What causes caldera to form?
Magma often empties from a chamber beneath a volcano. When the land around the crater collapses, a caldera is formed.
No, Mount Vesuvius is a composite volcano and its latest eruption was in 1944. Some sources say that in that eruption, Mt. Vesuvius collapsed in a caldera, but it didn't. FYI: A caldera is a volcano that had an extremely explosive eruption that emptied the magma chamber, causing the volcano to collapse in on itself. An example of a caldera is Crater Lake in Oregon.
There are two may ways volcanoes can form lakes. First, the slopes of volcanoes are often unstable and prone to landslides. Landslides can create natural dams in rivers and streams, which in turn can create lakes. Second, after a particularly large eruption, some volcanoes collapse and form a depression called a caldera. Rainwater and snowmelt can collect in a caldera to form a lake.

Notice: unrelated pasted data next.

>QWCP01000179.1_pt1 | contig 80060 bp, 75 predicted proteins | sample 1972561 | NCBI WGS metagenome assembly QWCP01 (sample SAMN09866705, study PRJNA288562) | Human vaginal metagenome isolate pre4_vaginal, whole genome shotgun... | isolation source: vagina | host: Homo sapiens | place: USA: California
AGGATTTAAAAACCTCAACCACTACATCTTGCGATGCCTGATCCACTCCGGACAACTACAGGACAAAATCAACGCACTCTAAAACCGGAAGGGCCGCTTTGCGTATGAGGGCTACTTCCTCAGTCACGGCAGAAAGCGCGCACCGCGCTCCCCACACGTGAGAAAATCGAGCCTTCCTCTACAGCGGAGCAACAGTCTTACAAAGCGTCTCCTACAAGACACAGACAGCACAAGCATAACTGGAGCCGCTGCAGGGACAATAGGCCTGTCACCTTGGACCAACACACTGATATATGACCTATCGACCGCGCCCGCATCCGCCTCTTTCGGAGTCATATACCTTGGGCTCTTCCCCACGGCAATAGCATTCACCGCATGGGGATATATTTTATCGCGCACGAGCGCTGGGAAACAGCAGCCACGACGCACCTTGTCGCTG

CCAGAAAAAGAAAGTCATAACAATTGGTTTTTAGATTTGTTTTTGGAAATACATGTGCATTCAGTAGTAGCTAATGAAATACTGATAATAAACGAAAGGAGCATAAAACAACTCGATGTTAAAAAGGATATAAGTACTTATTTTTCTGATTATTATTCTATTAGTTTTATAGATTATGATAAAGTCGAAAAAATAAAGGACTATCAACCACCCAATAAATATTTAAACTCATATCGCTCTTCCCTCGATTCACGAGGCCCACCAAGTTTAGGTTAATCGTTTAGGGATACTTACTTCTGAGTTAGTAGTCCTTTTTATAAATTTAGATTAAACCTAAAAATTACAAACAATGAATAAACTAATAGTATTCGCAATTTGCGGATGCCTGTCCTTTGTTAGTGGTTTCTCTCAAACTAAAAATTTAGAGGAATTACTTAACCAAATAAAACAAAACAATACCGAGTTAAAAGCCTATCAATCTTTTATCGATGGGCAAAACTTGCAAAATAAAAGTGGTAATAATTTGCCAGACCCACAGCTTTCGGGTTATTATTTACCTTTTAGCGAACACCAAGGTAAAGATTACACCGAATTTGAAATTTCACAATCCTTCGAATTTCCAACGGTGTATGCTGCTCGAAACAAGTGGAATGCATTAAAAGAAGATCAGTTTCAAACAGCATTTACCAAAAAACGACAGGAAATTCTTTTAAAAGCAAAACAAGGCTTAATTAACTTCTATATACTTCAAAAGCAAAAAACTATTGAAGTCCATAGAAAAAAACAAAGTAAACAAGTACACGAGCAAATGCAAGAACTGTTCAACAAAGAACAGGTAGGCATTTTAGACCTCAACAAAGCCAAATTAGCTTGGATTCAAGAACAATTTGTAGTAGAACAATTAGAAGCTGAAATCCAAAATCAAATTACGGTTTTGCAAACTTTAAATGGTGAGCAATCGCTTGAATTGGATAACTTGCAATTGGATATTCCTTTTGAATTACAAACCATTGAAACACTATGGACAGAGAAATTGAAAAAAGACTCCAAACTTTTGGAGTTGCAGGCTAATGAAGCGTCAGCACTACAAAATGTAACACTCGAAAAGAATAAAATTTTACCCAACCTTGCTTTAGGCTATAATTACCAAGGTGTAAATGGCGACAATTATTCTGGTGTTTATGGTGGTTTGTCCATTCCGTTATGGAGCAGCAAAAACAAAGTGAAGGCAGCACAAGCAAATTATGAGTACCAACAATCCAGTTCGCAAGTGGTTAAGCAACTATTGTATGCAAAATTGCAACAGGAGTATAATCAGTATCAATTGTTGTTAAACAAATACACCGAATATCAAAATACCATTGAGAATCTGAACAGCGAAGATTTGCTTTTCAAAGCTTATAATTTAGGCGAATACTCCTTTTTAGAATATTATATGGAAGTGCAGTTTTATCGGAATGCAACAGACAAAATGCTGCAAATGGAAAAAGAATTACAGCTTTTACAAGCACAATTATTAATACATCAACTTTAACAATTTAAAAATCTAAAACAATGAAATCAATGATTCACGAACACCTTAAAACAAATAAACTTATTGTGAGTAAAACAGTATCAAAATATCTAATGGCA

A caldera is the depression atop a volcanic landform, either active or dormant. It can be very large and becomes less visible after a long period of erosion. A crater lake forms when the surface of the caldera is impermeable rock, and there is no way for precipitation to drain. On high mountains with glaciers, small lakes can form seasonally from meltwater.
A caldera is a large crater, up to 50 kilometers, that can form when the summit or side of a volcano collapses into the magma chamber during of after an explosion. A crater is an indentation, only up to 1 kilometer in diameter, that forms around the central vent at the summit of a volcano. The main difference is size.